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Fall 2016 Courses


Fall 2016



2000-Level Non-Western Perspectives


HP 2151-01: Modern Japanese Society and Culture: 3cr; (CH) Cultural Humanities, (G) Global and A&S Non-Western/A&S Global Core, and (H) Humanities; CRN: 12531; TR 11:00-12:15, Instructor: Noah Miles

This course is designed to introduce Japanese society and culture.  The class will take a thematic approach to the study of Japan.  We will integrate history and literature from the Jomon to the Edo periods, covering a diverse range of topics including: language development, the introduction of Buddhism, poetry, classical and modern literature, traditional arts and holidays concluding with the development of popular culture.

HP 2151-02: Indian Short Story: 3 cr; (G) Global; CRN: 13600; TR 11:00-12:15PM, Instructor: Nina McConigley

In this class, we will focus on the form of the short story by writers of South Asian (Indian) descent. Using the lens of the short story, we will examine how these writers explore gender, class, religious, and other differences in India and beyond. Beginning with folktales and looking at writers from India (including works translated into English), we will examine a rich array of the Indian experience. Moving out from India, we will look at the experiences of the émigré, the Indian writer grappling with immigration and diaspora in countries like England, the United States, Trinidad and Tanzania.  We will also examine the historical contexts and cultural forces that shape Indian identity as it is represented in the form of the short story.

HP 2151-03: Whose Nature?: 3 cr; CRN: 13602; Time: TBA, Instructor: Courtney Carlson

Together we will initiate an inquiry into the relationship of humans to the non-human world and examine how "culture"—literature and the arts, politics, science and philosophy—informs modern environmental values around the world. We will juxtapose literary, religious, philosophical, visual, and cinematic texts with focused case studies to consider resource use and ecological attitudes in regions of Africa, Asia, Eastern Europe, and Central and South America. Most broadly, this course will seek to further develop the thoughtfulness and habits of mind useful to you as a student and an engaged citizen of the world.

HP 2153-01: Basque Country: 3 cr; CRN: 14389; Time: TR 1:20-2:35pm, Instructor: Dr. David Romtvedt

This course is an introduction to Basque culture and language in Europe and in the American Basque diaspora.  On one day each week we’ll study the language—Euskara--using Linda White’s Aurrera! A Textbook for Studying Basque, Volume 1.  Our second weekly class session will be devoted to readings and discussion in English of Basque history, literature, and current life with lots of attention given to music, dance, food, and language.  We’ll learn to sing some Basque songs, do a few Basque dances, read a Basque and Basque American novel, and make some Basque foods that we’ll eat together.  We’ll also think about the place of language in defining and maintaining identity.  Finally, we’ll look at diversity—biological, cultural, linguistic--as a vehicle for increasing our resilience and adaptability when we face challenges.  My goal for the course is that we learn a lot and enjoy the time we spend together.  I’m grateful to be able to offer this course on a subject that means a lot to me.  Ongi etorri euskal mundura!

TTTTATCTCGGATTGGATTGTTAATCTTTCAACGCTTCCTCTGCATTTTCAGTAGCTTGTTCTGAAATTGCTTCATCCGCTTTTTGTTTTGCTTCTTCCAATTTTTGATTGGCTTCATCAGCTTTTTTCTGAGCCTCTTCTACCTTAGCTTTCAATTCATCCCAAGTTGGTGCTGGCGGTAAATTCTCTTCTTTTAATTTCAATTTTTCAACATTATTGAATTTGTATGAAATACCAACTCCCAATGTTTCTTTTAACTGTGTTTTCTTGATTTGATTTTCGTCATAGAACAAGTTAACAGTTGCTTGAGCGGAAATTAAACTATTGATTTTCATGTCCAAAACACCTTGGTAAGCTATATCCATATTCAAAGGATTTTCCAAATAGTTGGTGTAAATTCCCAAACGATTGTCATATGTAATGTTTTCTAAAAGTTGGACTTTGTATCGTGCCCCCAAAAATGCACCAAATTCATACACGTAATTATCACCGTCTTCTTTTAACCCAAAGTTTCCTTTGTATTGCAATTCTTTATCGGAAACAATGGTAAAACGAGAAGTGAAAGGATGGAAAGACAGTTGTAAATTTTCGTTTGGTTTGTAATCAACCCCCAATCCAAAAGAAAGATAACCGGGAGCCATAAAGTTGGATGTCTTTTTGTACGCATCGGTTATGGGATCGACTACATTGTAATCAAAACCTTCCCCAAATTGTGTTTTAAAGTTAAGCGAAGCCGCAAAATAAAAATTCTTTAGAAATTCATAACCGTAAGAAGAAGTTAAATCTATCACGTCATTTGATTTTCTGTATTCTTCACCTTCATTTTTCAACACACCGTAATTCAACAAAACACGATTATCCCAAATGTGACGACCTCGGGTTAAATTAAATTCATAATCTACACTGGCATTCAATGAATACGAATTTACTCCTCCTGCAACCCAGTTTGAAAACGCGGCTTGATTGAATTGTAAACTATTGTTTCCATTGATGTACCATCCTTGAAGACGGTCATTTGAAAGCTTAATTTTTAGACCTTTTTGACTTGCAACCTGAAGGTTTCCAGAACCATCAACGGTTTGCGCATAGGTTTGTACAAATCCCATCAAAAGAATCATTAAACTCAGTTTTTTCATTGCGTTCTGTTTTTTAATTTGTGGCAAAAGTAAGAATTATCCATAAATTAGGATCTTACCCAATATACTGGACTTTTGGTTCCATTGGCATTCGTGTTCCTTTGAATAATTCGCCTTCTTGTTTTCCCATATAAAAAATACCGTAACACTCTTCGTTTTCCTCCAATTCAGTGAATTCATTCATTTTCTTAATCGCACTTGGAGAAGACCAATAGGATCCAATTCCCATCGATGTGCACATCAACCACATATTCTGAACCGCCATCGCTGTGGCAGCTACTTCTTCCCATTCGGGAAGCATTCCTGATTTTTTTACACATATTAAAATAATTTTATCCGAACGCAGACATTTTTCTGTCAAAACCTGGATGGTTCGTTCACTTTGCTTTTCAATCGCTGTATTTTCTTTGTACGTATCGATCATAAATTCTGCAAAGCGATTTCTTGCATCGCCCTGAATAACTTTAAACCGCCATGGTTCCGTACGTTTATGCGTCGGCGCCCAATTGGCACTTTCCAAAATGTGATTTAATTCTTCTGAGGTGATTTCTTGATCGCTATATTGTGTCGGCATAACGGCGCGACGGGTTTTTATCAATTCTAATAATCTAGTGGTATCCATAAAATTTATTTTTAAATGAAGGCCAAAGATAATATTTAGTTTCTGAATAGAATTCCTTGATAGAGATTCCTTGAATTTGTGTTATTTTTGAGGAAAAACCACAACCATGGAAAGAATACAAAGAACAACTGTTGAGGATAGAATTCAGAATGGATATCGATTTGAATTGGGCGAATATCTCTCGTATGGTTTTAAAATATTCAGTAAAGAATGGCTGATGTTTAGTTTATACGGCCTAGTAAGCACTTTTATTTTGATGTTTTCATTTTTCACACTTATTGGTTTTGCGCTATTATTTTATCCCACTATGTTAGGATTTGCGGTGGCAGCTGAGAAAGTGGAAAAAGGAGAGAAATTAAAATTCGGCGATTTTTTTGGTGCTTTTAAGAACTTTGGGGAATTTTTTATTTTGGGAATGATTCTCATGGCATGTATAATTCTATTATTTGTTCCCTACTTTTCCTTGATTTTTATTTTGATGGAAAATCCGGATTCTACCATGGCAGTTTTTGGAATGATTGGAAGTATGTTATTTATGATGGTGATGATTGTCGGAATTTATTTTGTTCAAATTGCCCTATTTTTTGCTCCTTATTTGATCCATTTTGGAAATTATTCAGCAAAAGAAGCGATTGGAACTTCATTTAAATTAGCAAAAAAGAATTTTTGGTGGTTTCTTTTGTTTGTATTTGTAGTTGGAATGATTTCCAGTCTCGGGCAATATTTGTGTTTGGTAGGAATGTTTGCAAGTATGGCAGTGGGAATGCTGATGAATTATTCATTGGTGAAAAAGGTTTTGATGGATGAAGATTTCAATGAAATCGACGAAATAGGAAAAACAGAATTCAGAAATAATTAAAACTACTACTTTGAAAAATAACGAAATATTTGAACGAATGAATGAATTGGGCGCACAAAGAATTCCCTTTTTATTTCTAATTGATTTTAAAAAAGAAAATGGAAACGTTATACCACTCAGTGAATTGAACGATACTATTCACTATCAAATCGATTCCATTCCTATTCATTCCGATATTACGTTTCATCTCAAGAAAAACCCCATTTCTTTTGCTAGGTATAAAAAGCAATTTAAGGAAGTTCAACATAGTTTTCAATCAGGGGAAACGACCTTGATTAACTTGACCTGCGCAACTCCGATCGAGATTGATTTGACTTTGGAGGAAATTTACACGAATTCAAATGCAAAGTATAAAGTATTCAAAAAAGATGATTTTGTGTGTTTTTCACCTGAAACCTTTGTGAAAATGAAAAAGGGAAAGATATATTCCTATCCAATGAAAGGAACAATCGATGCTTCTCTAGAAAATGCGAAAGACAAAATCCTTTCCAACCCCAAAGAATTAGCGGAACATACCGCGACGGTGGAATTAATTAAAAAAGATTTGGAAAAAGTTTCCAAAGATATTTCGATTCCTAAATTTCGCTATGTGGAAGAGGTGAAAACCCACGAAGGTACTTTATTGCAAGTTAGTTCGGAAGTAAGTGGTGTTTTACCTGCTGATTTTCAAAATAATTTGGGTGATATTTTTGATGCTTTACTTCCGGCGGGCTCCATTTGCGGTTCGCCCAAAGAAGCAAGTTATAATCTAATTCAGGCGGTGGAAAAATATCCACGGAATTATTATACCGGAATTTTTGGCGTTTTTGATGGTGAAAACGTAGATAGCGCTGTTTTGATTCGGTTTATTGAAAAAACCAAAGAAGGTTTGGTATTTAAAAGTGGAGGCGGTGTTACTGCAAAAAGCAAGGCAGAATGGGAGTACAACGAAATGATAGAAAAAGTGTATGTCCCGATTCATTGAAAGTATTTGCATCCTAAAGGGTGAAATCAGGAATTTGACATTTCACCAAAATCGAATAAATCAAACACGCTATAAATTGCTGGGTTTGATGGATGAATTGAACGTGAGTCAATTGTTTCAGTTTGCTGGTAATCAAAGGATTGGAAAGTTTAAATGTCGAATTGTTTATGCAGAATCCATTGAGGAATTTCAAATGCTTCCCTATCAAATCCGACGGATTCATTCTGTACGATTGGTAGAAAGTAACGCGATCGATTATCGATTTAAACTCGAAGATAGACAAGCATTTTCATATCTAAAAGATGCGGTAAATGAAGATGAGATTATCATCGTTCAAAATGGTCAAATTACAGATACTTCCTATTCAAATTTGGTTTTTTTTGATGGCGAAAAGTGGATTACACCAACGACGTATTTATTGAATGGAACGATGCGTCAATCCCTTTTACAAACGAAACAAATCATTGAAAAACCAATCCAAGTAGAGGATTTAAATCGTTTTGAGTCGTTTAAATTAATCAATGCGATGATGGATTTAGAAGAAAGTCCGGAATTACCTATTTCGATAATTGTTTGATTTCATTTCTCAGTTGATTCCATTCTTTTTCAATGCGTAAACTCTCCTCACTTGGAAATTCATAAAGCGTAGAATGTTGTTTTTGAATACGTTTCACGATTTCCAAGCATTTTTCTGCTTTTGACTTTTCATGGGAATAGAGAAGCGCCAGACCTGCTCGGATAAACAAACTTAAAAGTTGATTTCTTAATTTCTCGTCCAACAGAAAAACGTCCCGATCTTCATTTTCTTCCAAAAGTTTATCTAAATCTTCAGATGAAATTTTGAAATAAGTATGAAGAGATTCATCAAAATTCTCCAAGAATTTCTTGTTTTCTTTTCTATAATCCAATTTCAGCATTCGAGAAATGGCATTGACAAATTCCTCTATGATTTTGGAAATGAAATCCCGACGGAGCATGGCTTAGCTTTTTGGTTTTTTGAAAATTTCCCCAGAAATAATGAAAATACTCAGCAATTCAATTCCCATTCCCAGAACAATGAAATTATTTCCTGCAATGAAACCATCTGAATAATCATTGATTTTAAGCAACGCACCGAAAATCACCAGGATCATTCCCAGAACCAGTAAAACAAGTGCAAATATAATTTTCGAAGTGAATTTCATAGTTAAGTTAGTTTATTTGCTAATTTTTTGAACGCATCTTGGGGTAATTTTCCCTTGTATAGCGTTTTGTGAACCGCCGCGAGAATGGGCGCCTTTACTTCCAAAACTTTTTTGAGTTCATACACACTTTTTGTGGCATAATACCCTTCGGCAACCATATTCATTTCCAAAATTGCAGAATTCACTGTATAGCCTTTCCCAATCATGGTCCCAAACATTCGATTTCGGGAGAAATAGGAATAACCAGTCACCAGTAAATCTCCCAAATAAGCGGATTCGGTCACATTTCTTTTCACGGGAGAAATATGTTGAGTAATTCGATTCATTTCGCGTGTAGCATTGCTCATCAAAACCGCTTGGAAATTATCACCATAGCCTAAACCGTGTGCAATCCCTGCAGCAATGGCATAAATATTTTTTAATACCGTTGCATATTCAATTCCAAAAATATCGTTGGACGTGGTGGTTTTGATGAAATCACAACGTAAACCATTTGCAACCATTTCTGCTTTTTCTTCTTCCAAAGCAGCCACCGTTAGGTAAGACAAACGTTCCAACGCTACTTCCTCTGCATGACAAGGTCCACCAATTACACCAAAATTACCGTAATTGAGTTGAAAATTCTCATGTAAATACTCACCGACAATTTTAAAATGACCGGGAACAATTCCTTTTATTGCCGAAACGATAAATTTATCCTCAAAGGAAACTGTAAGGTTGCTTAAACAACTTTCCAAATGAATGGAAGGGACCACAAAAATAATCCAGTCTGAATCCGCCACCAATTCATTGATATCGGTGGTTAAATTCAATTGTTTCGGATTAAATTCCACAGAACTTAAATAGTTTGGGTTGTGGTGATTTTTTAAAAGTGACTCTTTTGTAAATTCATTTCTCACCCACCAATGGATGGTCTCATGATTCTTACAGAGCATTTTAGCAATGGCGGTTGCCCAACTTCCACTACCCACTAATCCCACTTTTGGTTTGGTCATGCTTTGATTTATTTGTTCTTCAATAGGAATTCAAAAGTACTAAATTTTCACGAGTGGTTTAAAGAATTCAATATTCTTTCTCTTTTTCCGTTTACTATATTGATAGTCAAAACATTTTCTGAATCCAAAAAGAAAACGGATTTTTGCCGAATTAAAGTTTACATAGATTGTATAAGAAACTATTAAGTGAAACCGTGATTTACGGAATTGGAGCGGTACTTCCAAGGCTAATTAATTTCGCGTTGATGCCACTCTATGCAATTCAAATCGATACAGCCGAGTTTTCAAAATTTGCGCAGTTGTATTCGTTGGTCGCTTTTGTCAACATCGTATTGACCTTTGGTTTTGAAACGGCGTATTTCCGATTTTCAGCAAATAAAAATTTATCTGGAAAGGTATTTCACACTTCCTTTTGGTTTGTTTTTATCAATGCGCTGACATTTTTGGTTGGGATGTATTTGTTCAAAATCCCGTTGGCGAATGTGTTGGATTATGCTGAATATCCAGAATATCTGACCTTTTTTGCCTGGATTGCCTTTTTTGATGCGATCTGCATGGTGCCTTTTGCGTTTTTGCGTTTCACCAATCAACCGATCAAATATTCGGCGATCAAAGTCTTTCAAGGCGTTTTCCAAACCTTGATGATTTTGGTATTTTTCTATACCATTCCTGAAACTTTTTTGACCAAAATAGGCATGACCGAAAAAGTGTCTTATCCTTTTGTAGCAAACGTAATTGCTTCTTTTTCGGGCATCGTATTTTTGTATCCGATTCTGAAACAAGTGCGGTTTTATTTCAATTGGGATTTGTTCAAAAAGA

3000 Level: Modes of Understanding

HP 3151-01: Chaos, Fractals, and Complexity; 3 cr.; (QB) Quantitative B and (PN) Physical and Natural World; CRN: 13599;  MWF 8:00-8:50am;  HRH 114; Instructor: Dr. Peter Shive

Will it rain tomorrow?  How will the Wyoming elk population change with time?  What really happens during a heart attack?  Is there some way to predict the stock market and international currency fluctuations?  How long is the North Platte River?  Why would most of us rather look at a tree than the new engineering building?  How many people will die in the Sudan next year?  Is the origin of life truly as unlikely as statisticians like to tell us?

The new science of chaos and complexity is providing powerful ways to address questions like these.  The answers are often counterintuitive, even shocking.  Many issues once thought to be settled by classic scientific analysis are now seen to be magically elusive; systems that used to seem simple are often capable of behavior that is richly diverse.  We are finding surprising connections among the sciences, the humanities, and the arts.

This course provides an introduction to this new science and is specifically targeted toward students who hate math or think that they are not any good at it.     

HP 3151-02: Christians and Muslims: 3 cr; MWF 1:10-2:00pm; Instructor: Dr. Carolyn Anderson

This course is an introduction to some popular literature of the medieval West, focusing on texts by or about Christians and Muslims. We will trace some of the literary, political and religious ideas that made the European medieval world into part of the modern one. We will read a variety of texts, such as triumphalist crusader narratives, chronicles, medieval romances of the East, Arabic views of Christian crusaders, Arthurian romance, Hebrew travelogues, theological materials, novels, and films by writers and filmmakers from  Western and  non-Western perspectives. These texts will serve as a basis for historical and cultural discussion, and provide a starting point for a variety of writing assignments. By the end of the semester, you should be able to discuss the major literary genres and conventions authors employ, place these works within their social, historical, and cultural context, employ various research techniques, and write about literature clearly and analytically. Assignments will include class discussion, at least 1 class presentation, a paper, a midterm and final. All these literary materials will be in translation.